Dorsal root entry zone lesions for intractable pain after trauma to the conus medullaris and cauda equina.

Journal Article

This review was undertaken to determine the efficacy of using dorsal root entry zone (DREZ) lesions to treat intractable pain caused by trauma to the conus medullaris and cauda equina. Traumatic lesions of this area are unique in that both the spinal cord and the peripheral nerve roots are injured. Although DREZ lesions have been shown to relieve pain of spinal cord origin in many patients, they have been shown not to relieve pain of peripheral nerve origin. Therefore, 39 patients with trauma to the conus medullaris and cauda equina who underwent DREZ lesioning for intractable pain were reviewed retrospectively. The results of this review demonstrate the efficacy of DREZ lesions in these patients. At a mean follow-up period of 3.0 years, 54% of patients were pain-free without medications, and 20% required only nonnarcotic analgesic drugs for pain that no longer interfered with their daily activities. Better outcomes were noted in patients with an incomplete neurological deficit, with pain having an "electrical" character, and with injuries due to blunt trauma. Operative complications included weakness (four patients), bladder or sexual dysfunction (three), cerebrospinal fluid leak (two), and wound infection (two), but overall, 79.5% of patients (31 of 39) were without serious complications. Complications were limited to patients with prior tissue damage at the surgical exploration site and were most prevalent in patients who underwent bilateral DREZ lesions. In conclusion, this preliminary report suggests that DREZ lesions may be useful in combating intractable pain from traumatic injuries to the conus medullaris and cauda equina, with some risk to neurological function that may be acceptable in this group of patients.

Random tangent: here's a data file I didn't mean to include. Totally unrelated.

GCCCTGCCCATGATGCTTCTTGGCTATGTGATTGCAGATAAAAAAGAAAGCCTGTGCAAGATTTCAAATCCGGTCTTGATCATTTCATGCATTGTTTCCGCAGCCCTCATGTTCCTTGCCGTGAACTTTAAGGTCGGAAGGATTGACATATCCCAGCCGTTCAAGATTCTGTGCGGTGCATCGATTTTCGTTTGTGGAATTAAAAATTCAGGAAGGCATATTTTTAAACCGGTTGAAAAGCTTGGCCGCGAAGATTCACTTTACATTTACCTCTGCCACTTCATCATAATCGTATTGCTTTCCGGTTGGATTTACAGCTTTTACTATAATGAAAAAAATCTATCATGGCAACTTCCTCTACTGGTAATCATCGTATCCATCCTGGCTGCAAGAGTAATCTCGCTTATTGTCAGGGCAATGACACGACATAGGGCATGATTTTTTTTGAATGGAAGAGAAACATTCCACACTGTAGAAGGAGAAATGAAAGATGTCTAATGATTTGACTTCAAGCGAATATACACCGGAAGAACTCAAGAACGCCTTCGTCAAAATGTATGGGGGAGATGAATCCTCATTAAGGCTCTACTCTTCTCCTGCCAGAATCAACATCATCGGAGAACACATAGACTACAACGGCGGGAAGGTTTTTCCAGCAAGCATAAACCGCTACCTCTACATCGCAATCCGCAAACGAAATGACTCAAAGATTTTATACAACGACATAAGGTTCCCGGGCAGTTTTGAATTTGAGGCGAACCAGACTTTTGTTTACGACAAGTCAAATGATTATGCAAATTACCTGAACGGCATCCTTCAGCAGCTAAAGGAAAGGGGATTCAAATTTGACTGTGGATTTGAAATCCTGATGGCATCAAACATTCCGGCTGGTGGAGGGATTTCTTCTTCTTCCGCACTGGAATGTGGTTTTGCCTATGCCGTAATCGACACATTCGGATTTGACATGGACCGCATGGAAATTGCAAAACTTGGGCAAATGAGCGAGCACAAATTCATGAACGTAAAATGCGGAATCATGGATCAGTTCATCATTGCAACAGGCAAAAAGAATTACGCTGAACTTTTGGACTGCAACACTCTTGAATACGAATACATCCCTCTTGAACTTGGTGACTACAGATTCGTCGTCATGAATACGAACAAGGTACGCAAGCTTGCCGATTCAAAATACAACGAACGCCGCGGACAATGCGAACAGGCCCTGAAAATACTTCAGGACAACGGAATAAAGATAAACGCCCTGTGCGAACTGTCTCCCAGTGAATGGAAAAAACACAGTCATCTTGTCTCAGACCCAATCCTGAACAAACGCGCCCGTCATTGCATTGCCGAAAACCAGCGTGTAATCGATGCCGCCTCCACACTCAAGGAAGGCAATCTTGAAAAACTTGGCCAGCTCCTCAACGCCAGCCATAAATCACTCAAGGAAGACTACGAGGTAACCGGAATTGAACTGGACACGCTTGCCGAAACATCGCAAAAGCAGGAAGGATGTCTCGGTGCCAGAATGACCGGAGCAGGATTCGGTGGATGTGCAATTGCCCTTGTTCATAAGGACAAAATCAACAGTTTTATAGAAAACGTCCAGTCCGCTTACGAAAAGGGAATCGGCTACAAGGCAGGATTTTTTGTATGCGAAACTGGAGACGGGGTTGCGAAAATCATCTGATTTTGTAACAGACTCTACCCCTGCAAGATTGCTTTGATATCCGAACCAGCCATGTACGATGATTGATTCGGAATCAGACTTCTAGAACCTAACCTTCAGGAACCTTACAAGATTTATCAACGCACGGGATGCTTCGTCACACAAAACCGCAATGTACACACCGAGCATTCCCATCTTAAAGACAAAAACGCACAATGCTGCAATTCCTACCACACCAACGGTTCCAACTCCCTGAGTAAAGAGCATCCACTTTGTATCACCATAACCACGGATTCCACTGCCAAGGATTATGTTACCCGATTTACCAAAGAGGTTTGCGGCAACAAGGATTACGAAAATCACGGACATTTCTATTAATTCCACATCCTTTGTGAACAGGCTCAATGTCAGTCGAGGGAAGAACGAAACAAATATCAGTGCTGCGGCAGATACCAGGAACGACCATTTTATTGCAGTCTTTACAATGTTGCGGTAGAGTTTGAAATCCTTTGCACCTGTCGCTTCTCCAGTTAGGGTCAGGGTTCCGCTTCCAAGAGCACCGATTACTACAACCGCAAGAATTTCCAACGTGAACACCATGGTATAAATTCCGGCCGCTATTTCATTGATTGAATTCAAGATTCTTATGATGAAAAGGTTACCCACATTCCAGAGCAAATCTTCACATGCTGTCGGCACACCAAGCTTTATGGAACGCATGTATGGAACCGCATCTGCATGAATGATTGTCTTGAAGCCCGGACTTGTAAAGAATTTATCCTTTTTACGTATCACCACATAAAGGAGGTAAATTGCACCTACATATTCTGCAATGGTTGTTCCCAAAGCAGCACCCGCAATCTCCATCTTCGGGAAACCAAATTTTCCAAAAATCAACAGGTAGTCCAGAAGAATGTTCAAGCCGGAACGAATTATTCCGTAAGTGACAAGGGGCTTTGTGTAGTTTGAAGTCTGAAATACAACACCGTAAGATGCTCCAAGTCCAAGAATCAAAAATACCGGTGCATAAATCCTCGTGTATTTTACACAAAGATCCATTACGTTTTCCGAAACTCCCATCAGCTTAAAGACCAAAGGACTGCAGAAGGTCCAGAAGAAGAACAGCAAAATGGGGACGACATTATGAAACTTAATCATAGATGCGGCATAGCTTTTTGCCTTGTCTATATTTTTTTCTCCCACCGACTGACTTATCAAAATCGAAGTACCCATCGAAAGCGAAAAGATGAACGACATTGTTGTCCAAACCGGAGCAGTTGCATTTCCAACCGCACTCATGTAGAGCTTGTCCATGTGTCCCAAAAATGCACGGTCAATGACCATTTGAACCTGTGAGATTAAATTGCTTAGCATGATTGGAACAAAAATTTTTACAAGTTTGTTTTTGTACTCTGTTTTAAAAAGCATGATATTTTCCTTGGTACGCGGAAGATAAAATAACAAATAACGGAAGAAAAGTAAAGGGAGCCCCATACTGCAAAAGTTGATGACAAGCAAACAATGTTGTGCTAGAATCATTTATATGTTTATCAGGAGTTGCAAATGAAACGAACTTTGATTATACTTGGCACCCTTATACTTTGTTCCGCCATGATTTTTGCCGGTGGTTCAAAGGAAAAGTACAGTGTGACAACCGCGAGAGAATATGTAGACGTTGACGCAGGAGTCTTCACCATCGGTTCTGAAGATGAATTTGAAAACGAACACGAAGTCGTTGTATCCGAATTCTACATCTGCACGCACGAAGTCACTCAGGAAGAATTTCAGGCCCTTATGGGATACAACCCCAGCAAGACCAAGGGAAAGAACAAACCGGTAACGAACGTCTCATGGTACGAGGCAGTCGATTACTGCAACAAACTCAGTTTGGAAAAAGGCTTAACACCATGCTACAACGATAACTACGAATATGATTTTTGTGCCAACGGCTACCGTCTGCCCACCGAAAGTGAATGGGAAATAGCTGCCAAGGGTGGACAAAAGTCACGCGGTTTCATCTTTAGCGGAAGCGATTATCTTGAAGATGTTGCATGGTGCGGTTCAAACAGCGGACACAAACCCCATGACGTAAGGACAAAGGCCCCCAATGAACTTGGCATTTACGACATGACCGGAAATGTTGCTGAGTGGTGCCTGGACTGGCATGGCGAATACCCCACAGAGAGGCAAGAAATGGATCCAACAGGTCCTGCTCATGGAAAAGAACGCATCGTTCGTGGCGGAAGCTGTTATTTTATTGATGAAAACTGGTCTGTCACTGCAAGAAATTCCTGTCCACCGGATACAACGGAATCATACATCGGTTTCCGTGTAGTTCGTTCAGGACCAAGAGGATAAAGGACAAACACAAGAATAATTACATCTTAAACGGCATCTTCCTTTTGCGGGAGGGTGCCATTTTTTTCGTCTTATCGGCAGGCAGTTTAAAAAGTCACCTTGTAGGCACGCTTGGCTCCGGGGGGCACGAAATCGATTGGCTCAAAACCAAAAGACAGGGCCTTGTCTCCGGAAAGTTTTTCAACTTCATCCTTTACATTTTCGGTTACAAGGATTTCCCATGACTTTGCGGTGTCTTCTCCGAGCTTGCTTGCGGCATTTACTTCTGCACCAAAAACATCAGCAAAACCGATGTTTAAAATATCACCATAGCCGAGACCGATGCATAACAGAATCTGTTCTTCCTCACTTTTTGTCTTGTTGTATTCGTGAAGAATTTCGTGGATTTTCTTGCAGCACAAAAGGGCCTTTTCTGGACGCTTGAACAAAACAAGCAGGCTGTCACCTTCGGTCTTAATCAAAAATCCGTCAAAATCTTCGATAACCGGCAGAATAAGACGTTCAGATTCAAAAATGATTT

Full Text

Duke Authors

Cited Authors

  • Sampson, JH; Cashman, RE; Nashold, BS; Friedman, AH

Published Date

  • January 1995

Published In

Volume / Issue

  • 82 / 1

Start / End Page

  • 28 - 34

PubMed ID

  • 7815130

International Standard Serial Number (ISSN)

  • 0022-3085

Digital Object Identifier (DOI)

  • 10.3171/jns.1995.82.1.0028

Language

  • eng

Conference Location

  • United States